In total, 44,031 NHANES participants represented 339.4 million non-institutionalized residents of the US (age, 47.2 ± 16.9 years; 52.5% women, 70.2% non-Hispanic whites, 10.8% non-Hispanic black people, and 7.5% Mexican Americans) (Table 1).
Table 1. Weighted characteristics of the study participants by the quartiles of composite dietary antioxidant index.
Table 1 provides weighted baseline features of those who participated in this study stratified by the CDAI quartiles. A significant age difference was observed between the CDAI quartiles (P < 0.001) (Supplementary Table 1); the participants in the fourth quartile were younger (46.4 ± 16.1 years). Moreover, male predilection was observed in the fourth quartile, whereas female predilection was observed in the first quartile (P < 0.001). The ratio of non-Hispanic whites was high in the third and fourth quartiles (71.5%, P = 0.013). In the first quartile, there were more married participants (59.8%, P < 0.001) and individuals with higher family income-poverty ratios belonged to the fourth quartile (P < 0.001). Most participants with a “college or above” level of education belonged to the fourth quartile (67.1%, P < 0.001), and the proportion of pre-existing CVD at baseline was higher among the participants in the first quartile (10.0%, P < 0.001).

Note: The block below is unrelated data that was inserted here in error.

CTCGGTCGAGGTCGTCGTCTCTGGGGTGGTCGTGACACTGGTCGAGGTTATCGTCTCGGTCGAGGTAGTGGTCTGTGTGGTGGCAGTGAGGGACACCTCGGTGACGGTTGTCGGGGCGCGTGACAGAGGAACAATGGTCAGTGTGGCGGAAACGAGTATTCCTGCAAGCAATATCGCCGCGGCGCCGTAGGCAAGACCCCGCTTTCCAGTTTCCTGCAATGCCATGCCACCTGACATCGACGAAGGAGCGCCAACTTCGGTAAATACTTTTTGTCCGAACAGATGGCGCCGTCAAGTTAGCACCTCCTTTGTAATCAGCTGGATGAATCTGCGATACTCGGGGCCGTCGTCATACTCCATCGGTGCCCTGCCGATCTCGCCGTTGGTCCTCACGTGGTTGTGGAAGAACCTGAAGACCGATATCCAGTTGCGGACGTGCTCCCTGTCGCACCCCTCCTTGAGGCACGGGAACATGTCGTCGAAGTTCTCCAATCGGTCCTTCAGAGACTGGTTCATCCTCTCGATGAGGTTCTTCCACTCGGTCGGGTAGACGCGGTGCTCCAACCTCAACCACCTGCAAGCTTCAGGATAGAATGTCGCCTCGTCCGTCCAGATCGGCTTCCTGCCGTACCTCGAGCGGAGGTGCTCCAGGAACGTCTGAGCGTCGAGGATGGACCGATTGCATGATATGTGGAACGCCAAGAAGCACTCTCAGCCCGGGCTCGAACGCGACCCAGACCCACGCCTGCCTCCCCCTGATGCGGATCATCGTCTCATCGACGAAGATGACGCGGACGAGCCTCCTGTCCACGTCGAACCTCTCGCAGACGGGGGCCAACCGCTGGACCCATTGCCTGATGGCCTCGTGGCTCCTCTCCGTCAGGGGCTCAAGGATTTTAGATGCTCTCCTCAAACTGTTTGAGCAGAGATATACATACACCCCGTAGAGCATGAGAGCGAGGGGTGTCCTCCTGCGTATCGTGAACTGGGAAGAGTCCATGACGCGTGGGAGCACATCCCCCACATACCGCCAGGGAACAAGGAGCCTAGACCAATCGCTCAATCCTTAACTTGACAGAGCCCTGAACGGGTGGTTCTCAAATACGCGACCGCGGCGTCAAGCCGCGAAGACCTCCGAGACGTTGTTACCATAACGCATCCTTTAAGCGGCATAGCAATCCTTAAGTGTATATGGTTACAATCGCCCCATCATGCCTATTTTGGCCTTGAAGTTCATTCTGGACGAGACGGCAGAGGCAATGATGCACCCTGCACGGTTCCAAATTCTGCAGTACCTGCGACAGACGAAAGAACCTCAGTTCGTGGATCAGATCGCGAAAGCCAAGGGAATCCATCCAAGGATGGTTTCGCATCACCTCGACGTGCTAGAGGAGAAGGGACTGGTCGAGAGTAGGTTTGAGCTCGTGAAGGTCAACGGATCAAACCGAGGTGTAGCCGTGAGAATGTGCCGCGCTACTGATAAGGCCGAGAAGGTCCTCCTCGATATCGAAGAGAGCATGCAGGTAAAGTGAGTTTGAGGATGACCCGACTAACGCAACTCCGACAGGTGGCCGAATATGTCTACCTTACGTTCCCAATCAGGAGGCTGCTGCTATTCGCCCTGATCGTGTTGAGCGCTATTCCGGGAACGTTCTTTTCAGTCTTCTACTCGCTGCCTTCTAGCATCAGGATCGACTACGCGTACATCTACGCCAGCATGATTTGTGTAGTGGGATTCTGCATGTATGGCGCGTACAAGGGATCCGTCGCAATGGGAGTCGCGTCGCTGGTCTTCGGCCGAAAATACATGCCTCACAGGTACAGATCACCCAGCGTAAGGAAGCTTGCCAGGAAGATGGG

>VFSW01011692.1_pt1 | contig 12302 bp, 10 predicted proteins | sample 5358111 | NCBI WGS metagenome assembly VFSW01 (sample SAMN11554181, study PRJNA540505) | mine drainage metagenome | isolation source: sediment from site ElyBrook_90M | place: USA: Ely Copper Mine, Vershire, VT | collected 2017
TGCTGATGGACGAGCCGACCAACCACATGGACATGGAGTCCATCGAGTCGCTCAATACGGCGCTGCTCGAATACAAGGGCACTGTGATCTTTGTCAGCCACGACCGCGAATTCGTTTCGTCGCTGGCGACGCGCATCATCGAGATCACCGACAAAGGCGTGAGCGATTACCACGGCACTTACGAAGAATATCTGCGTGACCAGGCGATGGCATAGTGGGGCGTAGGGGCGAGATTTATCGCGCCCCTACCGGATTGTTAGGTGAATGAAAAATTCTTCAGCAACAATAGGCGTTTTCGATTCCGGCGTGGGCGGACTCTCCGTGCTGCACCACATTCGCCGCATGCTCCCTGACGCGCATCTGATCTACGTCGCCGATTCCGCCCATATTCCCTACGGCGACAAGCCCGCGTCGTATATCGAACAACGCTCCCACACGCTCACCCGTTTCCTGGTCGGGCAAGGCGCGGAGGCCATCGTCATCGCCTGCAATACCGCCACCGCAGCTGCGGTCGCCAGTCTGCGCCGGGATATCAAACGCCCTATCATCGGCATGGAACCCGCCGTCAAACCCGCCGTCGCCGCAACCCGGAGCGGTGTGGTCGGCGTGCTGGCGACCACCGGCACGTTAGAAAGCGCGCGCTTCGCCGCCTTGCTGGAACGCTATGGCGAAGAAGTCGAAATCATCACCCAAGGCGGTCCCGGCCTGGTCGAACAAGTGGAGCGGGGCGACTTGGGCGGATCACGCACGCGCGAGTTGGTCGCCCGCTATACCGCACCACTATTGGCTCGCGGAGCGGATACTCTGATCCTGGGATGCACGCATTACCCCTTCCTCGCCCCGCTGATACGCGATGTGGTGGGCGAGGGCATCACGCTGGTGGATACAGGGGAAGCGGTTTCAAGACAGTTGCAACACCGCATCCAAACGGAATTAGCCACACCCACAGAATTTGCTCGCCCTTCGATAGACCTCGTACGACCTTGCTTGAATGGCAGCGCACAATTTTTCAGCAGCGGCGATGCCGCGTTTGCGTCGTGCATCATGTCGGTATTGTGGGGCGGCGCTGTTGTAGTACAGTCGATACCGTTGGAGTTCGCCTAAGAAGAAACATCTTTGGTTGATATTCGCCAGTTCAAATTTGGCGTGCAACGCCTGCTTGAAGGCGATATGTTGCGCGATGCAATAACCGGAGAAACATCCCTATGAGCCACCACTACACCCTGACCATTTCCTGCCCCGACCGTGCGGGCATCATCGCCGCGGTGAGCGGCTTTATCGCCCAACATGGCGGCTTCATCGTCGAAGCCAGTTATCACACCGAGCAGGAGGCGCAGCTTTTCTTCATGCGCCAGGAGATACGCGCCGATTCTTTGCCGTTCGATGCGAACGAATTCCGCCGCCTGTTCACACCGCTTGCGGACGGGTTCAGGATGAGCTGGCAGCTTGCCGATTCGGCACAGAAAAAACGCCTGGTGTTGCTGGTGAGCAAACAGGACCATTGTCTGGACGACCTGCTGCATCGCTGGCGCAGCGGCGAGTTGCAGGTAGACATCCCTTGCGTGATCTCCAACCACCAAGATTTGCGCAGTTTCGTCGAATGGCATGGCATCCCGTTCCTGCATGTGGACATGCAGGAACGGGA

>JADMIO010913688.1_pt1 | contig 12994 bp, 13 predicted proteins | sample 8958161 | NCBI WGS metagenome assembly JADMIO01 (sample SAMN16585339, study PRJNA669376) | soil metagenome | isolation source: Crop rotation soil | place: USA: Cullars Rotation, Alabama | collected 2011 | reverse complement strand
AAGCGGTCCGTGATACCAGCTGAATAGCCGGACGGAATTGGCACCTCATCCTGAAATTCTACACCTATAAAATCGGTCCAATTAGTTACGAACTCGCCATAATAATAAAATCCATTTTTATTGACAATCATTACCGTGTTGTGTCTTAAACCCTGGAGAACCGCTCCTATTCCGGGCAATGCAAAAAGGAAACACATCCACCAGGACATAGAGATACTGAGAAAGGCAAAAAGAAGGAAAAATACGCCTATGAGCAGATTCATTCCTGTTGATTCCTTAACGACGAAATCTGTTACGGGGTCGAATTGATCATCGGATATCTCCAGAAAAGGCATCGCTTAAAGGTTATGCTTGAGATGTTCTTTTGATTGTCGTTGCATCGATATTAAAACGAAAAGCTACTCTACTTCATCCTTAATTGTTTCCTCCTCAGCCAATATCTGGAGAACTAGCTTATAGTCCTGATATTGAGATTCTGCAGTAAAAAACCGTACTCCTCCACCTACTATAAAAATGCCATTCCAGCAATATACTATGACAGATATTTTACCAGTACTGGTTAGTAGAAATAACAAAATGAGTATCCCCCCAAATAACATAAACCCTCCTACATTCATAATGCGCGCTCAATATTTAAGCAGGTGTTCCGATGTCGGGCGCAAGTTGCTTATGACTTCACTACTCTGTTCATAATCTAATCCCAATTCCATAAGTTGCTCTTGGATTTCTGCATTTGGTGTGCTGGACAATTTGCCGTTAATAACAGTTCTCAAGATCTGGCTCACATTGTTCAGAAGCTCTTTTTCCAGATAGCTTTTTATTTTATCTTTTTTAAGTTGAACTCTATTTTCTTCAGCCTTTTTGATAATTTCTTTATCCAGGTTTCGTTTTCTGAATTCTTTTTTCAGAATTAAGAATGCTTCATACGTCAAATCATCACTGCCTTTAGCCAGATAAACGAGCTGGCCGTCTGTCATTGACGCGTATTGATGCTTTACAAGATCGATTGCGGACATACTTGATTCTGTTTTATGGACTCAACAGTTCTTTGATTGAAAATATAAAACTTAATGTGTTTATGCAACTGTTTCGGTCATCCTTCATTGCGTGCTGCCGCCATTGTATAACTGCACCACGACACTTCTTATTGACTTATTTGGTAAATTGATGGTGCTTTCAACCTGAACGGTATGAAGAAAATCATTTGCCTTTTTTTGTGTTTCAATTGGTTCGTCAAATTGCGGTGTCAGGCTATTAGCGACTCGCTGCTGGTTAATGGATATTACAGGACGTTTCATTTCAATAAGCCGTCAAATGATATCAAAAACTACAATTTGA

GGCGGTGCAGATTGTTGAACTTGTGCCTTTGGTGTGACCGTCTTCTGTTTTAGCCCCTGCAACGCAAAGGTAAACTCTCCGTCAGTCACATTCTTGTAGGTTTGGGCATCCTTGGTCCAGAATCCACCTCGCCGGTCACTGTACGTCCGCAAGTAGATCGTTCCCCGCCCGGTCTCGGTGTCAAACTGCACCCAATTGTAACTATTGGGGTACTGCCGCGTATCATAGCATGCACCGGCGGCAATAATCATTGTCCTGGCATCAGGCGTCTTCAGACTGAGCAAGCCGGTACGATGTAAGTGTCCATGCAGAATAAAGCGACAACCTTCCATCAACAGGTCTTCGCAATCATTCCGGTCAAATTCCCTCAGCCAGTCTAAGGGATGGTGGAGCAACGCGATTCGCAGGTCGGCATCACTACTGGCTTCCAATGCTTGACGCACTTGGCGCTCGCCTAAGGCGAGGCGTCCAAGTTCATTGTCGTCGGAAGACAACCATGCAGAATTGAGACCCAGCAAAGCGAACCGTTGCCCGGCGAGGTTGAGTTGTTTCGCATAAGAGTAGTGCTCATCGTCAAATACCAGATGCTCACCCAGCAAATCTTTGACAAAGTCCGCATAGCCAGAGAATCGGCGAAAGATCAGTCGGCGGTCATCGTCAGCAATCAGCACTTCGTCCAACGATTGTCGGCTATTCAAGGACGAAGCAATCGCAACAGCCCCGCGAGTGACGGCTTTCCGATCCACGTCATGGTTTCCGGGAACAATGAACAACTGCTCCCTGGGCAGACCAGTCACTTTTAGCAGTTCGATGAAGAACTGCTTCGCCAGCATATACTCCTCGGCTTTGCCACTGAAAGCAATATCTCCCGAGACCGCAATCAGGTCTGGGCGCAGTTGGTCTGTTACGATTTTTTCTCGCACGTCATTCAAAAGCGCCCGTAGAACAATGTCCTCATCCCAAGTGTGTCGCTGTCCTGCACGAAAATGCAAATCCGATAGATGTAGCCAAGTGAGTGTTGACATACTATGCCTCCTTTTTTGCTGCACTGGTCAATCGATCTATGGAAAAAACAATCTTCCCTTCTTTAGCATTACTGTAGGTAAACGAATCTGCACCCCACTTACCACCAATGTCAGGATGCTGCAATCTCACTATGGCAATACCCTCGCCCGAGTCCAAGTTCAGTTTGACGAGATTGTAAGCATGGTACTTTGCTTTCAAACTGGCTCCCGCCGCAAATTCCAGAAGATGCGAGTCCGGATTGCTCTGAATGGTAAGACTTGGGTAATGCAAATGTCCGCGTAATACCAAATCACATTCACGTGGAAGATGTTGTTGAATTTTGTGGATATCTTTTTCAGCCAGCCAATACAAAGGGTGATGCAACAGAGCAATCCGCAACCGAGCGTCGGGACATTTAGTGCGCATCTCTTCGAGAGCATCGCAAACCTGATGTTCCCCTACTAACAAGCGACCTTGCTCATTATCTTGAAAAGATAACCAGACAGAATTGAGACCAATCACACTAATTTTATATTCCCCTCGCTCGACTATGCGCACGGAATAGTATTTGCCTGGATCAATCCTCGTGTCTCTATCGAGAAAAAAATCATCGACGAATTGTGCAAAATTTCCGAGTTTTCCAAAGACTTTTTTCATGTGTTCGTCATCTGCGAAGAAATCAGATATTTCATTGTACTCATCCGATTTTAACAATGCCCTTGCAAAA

In the 118-month follow-up, 9,249 deaths were reported, including 2,406 deaths resulting from cardiac disease and 519 deaths resulting from cerebrovascular disease. In the restricted cubic spline regression models, the relationship between CDAI and all-cause mortality was linear (Figure 1).
Figure 1. (A) The correlation between the continuous CDAI and all-cause mortality was demonstrated using generalized additive models. (B) The correlation between continuous CDAI and cardiovascular mortality is demonstrated using generalized additive models. CDAI, composite dietary antioxidant index.